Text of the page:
The National Transportation Safety Board has concluded that faulty maintenance caused an American Airlines engine fire that forced an emergency landing in St. Louis in 2007. The safety board found that the pilots’ failure to complete a checklist during the emergency prolonged the fire, and American shortcomings in detecting maintenance flaws contributed. The findings may add pressure for maintenance improvement at AMR Corp.’s American, which was forced by regulators to ground planes last year for flawed inspections. In the St. Louis incident, workers repeatedly used a tool prohibited by the jet’s maker to manually start the engine. In making the announcement, NTSB Acting Chairman Mark Rosenker told reporters:
You can’t just be taking processes out of your hip pocket that are not the approved manuals, that are not the approved procedures, and expect to be able to get the appropriate results.
Fortunately, the landing of flight 1400 in St. Louis on September 28, 2007, didn’t result in injuries. The accident occurred shortly after the Boeing Co. MD-82 took off for Chicago with 138 passengers and a crew of five. The NTSB found that mechanics bent a component when they used the prohibited tool, leading to the fire. They used the method because other workers had failed to detect a worn-out filter that blocked normal starts, according to the board. It was found by the NTSB that mechanics replaced a start valve six times in 12 days before the accident, without realizing the actual problem was the filter.
According to a spokesman, American has learned a lesson from the incident. The carrier has taken steps that include replacing all filters in the fleet and emphasizing that company practices don’t call for the engine-start method utilized that day. American, the world’s second-largest airline, was forced by the Federal Aviation Administration in March and April 2008 to ground its fleet of 300 Boeing MD-80s to inspect and correct wiring in wheel wells. More than 3,300 flights were canceled and 360,000 passengers stranded during five days, as American examined and fixed wiring bundles.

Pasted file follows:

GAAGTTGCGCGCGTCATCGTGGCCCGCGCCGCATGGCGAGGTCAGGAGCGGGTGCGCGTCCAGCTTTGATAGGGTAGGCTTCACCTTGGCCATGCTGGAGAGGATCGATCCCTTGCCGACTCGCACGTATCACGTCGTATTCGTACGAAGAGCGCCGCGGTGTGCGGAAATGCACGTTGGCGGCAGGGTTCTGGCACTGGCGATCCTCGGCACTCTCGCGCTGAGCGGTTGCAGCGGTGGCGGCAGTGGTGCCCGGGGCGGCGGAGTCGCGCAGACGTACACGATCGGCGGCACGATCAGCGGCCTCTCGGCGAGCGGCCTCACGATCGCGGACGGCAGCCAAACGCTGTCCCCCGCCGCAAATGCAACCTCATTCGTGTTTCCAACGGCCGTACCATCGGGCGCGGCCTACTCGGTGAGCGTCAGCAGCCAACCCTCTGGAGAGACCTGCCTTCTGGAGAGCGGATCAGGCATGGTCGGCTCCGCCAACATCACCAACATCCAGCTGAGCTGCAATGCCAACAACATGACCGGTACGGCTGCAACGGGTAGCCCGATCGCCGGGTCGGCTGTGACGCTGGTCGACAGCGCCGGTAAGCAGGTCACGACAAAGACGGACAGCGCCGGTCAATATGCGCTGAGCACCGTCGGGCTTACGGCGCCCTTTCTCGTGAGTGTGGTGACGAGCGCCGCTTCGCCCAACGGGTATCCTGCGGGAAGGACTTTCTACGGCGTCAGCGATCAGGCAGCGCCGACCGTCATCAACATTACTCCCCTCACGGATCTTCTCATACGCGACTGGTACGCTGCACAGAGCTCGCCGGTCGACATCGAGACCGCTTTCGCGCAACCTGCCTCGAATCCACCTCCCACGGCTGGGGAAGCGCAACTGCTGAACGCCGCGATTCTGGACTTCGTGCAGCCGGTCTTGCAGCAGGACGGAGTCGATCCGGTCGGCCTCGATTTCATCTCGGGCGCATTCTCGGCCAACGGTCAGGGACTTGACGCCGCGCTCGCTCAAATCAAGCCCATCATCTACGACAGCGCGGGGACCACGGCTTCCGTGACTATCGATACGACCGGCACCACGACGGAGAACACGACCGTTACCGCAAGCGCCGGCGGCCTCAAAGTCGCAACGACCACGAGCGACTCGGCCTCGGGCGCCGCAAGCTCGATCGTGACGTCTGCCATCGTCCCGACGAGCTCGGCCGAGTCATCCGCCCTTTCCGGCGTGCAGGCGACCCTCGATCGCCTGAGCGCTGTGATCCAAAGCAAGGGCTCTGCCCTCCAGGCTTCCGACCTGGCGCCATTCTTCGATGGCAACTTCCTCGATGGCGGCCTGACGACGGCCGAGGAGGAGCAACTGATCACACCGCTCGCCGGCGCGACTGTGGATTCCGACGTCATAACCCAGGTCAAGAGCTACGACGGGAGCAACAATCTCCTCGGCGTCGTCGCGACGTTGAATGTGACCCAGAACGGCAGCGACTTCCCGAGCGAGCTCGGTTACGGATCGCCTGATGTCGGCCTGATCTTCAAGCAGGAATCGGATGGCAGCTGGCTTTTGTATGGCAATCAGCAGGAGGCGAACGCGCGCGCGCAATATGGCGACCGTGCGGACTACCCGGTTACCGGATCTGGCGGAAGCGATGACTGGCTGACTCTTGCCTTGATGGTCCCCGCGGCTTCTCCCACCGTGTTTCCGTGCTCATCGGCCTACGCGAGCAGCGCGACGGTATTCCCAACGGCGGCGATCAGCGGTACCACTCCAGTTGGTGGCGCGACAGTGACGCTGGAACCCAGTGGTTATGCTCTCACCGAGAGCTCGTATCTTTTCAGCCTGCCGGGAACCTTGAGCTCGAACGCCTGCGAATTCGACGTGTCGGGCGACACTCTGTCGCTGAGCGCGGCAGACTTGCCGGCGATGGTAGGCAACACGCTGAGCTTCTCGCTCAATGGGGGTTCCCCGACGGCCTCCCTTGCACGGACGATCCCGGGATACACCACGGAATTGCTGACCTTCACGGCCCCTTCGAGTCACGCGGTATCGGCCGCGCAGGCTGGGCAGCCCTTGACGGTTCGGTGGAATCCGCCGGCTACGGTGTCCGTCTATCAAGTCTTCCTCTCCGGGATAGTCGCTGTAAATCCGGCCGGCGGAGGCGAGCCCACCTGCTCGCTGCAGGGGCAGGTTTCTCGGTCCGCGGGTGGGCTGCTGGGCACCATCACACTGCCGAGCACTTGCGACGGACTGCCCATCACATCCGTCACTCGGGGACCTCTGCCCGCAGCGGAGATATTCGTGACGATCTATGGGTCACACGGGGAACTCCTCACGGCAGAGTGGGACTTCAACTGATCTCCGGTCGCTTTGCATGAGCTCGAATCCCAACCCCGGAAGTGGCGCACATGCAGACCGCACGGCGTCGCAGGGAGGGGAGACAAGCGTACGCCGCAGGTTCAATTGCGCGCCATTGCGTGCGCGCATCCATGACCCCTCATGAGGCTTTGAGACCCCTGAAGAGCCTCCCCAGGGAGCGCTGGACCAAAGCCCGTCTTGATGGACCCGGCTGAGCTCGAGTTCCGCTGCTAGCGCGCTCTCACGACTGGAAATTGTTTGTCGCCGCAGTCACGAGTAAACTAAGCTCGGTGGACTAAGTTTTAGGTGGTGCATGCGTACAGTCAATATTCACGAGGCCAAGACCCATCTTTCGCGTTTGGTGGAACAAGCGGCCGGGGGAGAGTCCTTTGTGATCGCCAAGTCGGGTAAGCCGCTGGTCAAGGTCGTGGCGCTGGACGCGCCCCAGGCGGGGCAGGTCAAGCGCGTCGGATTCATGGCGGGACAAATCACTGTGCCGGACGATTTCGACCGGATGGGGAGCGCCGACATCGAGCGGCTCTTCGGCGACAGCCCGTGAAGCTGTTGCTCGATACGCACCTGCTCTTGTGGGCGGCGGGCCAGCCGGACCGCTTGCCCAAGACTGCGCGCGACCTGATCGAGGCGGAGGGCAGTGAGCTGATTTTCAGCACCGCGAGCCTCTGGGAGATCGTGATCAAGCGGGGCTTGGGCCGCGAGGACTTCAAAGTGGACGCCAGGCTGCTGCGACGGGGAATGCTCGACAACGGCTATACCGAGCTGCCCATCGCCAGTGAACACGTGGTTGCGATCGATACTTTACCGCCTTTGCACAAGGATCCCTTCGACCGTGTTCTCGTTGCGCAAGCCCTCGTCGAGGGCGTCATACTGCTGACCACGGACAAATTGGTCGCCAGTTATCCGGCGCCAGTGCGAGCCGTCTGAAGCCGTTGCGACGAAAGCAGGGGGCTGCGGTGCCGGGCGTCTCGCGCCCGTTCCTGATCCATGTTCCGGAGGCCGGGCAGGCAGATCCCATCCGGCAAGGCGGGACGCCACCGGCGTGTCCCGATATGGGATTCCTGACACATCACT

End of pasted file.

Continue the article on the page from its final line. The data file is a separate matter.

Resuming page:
In August, the FAA proposed fines of as much as $7.1 million against American over allegations of deferred maintenance, drug and alcohol testing deficiencies, and inadequate lighting inspections. American disagreed with the FAA findings and said the proposed fines were “excessive.” According to an NTSB investigator, the pilots in the St. Louis incident never completed a checklist for engine-fire emergencies, which delayed action to suppress the blaze. Board members also faulted the crew for informal conversation before the emergency, saying that there were a “host of serious problems going on in that cockpit.” Fortunately, even with all of these problems, there wasn’t a catastrophic accident. The pilots’ union, the Allied Pilots Association, had told the board in January that it believed the evidence pointed to a failure to follow American’s repair procedures, “clearly compromising the effectiveness of their maintenance reliability program.”
The NTSB also faulted American’s maintenance-monitoring system for not detecting the flaws, and recommended that the carrier correct deficiencies in the so-called Continuing Analysis and Surveillance System. On March 30th, the FAA began a comprehensive review of American’s safety and operations, which was triggered in part by the MD-80 inspection lapses last year. Similar evaluations have occurred at Southwest Airlines Co. and Continental Airlines Inc. American is the second-biggest airline after Delta Air Lines Inc.
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